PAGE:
Q:

How well does merino wool underwear hold up against body odor?

I hike and cp a lot—and for long periods—during the middle of the hottest days of the year (with no access to showers). I’m wondering what you’ve heard about Icebreaker underwear and how well they are about odor. Katherine Greenville, SC

May 21, 2009
Outside
Outside Magazine

The Bodyfit 150 Atlas Tank

A:

Well, that’s a tough one. It’s true that some of today’s clothing items are more smell-resistant than they used to be, but there are limits. Most of you remember that dark blue long underwear that was so prevalent in the 1980s. With that stuff, bad smells would chemically bind to it like hydrogen to oxygen molecules. Whew. Nasty.

I’ve never done an extended stink-proof test on my Icebreaker stuff. Over the course of a few days it always seems fine, and it is billed as naturally odor-resistant. It doesn’t have an anti-microbial finish, but the merino wool isn’t prone to absorbing odors. That’s due to several factors. For one, wool’s ability to absorb moisture keeps the skin drier, so the microbes don’t find as much moisture in which to grow. Its texture and subatomic charge is different from synthetics, so it doesn’t tend to attract odor-producing bacteria. And it’s able to “hold" bad smalls and release them in the wash, rather than releasing them all the time.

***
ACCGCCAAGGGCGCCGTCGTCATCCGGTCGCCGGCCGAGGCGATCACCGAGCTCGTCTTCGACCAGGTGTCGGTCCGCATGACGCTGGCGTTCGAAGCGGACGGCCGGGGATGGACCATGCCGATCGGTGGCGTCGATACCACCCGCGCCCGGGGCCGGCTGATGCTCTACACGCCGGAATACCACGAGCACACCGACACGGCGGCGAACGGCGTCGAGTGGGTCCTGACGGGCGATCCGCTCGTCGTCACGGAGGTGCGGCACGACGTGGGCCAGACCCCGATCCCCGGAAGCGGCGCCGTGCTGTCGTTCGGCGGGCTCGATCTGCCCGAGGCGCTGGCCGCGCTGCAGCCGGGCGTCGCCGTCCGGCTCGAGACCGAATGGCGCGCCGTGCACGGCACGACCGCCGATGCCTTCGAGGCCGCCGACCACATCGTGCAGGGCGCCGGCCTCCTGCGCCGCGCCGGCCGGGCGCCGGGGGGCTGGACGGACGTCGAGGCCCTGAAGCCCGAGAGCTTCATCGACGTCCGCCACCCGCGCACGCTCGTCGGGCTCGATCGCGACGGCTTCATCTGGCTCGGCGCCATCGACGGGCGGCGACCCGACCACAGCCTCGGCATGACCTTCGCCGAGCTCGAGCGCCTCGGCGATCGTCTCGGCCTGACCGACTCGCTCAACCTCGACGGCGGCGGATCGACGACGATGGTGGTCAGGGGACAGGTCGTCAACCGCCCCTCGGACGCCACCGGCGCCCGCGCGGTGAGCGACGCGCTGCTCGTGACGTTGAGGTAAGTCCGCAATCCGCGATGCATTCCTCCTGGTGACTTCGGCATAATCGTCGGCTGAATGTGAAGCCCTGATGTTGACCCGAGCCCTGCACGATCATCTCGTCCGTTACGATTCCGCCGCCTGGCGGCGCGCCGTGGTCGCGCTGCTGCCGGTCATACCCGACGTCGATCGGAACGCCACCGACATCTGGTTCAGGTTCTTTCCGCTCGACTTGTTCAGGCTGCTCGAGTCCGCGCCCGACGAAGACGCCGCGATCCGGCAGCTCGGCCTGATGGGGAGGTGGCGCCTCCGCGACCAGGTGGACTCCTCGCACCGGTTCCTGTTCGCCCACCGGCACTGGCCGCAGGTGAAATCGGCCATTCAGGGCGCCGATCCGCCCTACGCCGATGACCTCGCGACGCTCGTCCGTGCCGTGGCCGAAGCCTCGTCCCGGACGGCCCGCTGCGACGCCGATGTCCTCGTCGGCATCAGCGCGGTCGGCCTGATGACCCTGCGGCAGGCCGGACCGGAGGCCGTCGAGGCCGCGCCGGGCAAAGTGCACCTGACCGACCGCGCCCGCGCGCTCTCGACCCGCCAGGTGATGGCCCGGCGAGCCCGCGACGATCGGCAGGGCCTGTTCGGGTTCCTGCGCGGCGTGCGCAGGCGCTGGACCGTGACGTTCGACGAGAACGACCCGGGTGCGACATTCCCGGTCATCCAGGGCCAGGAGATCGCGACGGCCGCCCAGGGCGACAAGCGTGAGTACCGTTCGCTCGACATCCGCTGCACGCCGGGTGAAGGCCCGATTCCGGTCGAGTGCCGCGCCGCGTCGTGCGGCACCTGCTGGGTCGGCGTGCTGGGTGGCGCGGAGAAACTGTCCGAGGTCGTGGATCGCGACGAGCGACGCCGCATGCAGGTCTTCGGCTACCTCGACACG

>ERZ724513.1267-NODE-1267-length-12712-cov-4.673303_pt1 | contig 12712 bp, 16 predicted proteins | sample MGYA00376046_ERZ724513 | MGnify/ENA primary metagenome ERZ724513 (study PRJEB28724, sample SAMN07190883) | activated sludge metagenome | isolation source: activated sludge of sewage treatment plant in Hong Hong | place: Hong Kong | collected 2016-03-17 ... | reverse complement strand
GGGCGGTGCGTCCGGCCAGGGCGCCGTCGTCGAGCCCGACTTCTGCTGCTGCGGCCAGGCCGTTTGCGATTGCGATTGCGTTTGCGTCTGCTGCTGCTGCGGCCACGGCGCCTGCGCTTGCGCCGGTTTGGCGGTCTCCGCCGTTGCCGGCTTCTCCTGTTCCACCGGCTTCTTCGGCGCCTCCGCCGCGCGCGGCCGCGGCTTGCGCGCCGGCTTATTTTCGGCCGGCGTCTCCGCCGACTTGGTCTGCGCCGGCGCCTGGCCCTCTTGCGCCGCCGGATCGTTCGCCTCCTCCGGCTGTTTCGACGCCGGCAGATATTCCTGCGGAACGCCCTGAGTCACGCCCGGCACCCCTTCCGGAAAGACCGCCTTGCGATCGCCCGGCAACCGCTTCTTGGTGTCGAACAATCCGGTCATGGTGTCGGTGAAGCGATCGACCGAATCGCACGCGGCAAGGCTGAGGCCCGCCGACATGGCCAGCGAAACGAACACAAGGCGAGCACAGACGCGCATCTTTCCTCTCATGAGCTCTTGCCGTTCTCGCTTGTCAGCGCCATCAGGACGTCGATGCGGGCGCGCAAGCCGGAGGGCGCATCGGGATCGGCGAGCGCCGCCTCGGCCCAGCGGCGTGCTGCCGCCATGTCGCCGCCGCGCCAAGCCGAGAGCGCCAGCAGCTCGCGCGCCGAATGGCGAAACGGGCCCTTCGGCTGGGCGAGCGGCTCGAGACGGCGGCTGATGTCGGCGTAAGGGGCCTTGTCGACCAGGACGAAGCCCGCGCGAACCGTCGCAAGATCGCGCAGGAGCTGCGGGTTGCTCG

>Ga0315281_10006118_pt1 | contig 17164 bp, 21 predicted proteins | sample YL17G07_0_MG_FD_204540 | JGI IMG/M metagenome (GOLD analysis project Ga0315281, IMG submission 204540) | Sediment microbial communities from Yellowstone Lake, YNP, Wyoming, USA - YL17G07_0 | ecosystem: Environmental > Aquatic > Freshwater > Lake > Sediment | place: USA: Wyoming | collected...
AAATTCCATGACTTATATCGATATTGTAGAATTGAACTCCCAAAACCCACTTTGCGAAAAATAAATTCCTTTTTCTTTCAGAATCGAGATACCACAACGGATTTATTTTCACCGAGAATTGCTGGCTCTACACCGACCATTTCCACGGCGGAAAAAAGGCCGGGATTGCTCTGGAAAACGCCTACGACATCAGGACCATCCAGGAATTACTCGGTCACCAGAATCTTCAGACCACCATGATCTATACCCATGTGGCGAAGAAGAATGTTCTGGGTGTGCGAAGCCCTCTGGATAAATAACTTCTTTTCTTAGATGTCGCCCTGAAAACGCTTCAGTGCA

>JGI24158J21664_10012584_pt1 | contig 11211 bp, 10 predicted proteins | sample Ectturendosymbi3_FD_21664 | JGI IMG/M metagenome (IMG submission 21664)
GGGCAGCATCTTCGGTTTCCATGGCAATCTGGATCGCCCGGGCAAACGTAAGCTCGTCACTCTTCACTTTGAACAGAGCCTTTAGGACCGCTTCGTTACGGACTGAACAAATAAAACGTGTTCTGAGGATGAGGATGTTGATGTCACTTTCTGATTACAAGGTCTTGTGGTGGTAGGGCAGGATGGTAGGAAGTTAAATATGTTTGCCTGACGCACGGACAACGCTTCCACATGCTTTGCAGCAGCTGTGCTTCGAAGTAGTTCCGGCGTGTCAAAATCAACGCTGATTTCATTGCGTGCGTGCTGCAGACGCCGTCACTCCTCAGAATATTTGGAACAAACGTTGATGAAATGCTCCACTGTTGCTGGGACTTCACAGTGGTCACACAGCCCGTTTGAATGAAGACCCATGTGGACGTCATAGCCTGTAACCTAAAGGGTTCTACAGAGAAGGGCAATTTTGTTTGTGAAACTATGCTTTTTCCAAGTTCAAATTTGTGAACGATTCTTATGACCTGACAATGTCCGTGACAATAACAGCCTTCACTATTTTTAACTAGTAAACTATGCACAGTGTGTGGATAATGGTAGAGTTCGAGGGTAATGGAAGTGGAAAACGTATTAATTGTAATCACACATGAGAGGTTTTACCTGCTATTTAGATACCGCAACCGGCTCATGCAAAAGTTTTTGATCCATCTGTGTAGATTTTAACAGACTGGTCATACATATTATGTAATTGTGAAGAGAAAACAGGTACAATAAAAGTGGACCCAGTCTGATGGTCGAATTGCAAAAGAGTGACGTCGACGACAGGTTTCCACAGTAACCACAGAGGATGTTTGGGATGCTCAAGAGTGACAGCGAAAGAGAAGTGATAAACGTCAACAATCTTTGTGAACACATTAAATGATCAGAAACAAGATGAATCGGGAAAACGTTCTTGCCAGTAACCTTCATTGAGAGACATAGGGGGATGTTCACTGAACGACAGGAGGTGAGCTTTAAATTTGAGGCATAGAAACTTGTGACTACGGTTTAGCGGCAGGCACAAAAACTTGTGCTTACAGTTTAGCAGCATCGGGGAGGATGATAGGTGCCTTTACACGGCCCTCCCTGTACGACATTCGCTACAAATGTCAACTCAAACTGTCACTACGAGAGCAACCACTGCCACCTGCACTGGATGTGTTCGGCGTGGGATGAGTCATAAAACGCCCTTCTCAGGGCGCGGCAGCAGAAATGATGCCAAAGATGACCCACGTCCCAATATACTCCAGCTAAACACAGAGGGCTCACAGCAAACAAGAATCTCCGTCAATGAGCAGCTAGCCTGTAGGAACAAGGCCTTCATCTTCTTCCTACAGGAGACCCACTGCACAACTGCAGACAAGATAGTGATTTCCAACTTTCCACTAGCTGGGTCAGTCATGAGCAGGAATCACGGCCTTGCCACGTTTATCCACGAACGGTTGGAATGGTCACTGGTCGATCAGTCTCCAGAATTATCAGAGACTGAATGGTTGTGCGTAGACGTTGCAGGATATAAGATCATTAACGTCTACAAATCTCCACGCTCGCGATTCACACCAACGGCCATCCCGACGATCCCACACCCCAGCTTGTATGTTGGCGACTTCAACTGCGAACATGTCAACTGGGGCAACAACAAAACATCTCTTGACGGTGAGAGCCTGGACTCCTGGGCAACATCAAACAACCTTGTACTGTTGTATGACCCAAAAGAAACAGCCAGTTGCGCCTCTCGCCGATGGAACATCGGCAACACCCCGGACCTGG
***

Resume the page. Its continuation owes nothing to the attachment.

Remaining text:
Icebreaker’s lightest piece is the Bodyfit 150 Atlas Tank ($40), a sleek, sleeveless piece that would work well in hot weather.

Some fabrics also employ add-on odor-defeaters. Patagonia, for instance, uses a process it calls “Gladiodor," in which natural amino acids added to the fabric coating basically eat bad smells. Find it in the Capilene 1 Crew for $38. Some of Marmot’s base layers like the Lightweight LS Crew ($39) use natural cocona fiber, which is billed as naturally odor-fighting.

But nothing is perfect, and in time you will smell. Take two base layers if you can, and keep one as dry as possible while exchanging them daily. And wash things out in water when you can. In time, you will embrace the naturalness of it all.

Filed To: Gear Guy, Base Layer

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